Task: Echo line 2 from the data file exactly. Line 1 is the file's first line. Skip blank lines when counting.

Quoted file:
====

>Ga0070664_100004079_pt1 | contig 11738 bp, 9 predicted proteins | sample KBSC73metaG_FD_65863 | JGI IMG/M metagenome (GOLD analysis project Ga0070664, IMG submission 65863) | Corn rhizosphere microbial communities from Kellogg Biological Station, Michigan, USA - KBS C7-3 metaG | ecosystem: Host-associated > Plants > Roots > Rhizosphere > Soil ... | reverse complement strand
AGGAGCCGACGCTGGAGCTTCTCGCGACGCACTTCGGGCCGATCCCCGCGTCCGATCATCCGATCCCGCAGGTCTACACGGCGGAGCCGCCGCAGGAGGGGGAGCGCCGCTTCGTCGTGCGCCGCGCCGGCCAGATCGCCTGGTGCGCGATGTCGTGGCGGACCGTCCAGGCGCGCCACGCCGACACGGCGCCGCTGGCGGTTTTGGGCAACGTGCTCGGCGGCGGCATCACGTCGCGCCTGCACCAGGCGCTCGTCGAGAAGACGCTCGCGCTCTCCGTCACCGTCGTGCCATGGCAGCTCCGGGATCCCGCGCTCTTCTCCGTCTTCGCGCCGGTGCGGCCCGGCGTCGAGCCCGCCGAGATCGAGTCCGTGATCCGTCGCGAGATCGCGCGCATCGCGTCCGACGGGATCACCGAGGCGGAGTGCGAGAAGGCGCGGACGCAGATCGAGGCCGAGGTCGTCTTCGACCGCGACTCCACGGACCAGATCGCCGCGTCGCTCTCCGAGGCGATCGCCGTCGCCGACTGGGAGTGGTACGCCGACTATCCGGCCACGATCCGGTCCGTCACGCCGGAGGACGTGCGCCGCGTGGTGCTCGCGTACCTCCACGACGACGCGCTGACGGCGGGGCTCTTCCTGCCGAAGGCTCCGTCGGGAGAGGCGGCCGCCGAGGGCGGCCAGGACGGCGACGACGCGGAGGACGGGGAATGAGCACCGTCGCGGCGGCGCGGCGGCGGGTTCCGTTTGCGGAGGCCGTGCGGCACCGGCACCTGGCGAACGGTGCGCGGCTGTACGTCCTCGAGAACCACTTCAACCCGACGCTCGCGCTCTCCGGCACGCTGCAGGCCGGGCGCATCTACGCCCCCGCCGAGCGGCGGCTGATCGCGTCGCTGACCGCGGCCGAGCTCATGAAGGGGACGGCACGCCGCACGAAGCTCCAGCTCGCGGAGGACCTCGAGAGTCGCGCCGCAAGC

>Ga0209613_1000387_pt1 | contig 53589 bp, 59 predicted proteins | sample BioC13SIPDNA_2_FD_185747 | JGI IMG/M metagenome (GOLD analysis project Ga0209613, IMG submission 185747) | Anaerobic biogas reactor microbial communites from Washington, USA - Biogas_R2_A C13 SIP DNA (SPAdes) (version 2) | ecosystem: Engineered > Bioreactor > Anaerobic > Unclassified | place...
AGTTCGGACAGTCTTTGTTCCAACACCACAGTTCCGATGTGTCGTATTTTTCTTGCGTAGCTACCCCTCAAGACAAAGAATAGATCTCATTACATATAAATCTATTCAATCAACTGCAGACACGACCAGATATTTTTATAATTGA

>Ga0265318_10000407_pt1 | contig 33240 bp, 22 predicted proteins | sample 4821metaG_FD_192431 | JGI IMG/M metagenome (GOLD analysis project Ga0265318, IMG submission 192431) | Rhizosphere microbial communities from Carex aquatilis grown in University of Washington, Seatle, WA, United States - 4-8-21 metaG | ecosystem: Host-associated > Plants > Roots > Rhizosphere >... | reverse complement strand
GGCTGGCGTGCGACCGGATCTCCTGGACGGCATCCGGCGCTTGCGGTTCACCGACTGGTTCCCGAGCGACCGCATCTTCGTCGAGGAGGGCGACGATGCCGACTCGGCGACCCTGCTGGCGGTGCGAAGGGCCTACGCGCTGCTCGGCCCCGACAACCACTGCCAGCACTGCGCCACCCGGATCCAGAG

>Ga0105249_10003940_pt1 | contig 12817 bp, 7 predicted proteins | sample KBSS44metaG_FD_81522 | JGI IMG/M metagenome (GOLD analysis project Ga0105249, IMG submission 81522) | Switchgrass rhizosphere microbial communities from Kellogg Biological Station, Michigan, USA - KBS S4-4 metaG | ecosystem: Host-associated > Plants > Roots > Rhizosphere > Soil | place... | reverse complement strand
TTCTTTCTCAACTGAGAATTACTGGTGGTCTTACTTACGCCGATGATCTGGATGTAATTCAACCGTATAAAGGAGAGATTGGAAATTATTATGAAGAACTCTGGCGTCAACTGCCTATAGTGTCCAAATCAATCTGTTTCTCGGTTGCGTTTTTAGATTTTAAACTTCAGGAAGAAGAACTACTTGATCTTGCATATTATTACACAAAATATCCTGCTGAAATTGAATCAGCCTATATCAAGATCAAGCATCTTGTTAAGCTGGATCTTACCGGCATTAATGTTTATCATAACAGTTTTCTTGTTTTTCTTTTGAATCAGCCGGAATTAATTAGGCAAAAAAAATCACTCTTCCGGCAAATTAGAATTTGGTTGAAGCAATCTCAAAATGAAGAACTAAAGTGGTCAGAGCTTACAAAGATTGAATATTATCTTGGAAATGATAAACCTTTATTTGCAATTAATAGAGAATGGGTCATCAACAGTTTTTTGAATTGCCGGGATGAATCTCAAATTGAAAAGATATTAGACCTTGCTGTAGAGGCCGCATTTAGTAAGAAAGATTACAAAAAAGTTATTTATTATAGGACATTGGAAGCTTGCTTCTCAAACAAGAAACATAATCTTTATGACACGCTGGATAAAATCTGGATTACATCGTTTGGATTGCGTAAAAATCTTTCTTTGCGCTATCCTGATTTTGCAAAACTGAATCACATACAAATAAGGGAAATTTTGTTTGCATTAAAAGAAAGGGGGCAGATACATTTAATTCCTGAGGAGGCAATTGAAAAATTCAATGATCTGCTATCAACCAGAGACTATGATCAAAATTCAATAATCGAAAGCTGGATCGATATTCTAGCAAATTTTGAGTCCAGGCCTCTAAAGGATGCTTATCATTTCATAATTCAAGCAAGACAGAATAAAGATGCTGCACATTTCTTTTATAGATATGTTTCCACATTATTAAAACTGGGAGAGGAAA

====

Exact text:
AGGAGCCGACGCTGGAGCTTCTCGCGACGCACTTCGGGCCGATCCCCGCGTCCGATCATCCGATCCCGCAGGTCTACACGGCGGAGCCGCCGCAGGAGGGGGAGCGCCGCTTCGTCGTGCGCCGCGCCGGCCAGATCGCCTGGTGCGCGATGTCGTGGCGGACCGTCCAGGCGCGCCACGCCGACACGGCGCCGCTGGCGGTTTTGGGCAACGTGCTCGGCGGCGGCATCACGTCGCGCCTGCACCAGGCGCTCGTCGAGAAGACGCTCGCGCTCTCCGTCACCGTCGTGCCATGGCAGCTCCGGGATCCCGCGCTCTTCTCCGTCTTCGCGCCGGTGCGGCCCGGCGTCGAGCCCGCCGAGATCGAGTCCGTGATCCGTCGCGAGATCGCGCGCATCGCGTCCGACGGGATCACCGAGGCGGAGTGCGAGAAGGCGCGGACGCAGATCGAGGCCGAGGTCGTCTTCGACCGCGACTCCACGGACCAGATCGCCGCGTCGCTCTCCGAGGCGATCGCCGTCGCCGACTGGGAGTGGTACGCCGACTATCCGGCCACGATCCGGTCCGTCACGCCGGAGGACGTGCGCCGCGTGGTGCTCGCGTACCTCCACGACGACGCGCTGACGGCGGGGCTCTTCCTGCCGAAGGCTCCGTCGGGAGAGGCGGCCGCCGAGGGCGGCCAGGACGGCGACGACGCGGAGGACGGGGAATGAGCACCGTCGCGGCGGCGCGGCGGCGGGTTCCGTTTGCGGAGGCCGTGCGGCACCGGCACCTGGCGAACGGTGCGCGGCTGTACGTCCTCGAGAACCACTTCAACCCGACGCTCGCGCTCTCCGGCACGCTGCAGGCCGGGCGCATCTACGCCCCCGCCGAGCGGCGGCTGATCGCGTCGCTGACCGCGGCCGAGCTCATGAAGGGGACGGCACGCCGCACGAAGCTCCAGCTCGCGGAGGACCTCGAGAGTCGCGCCGCAAGC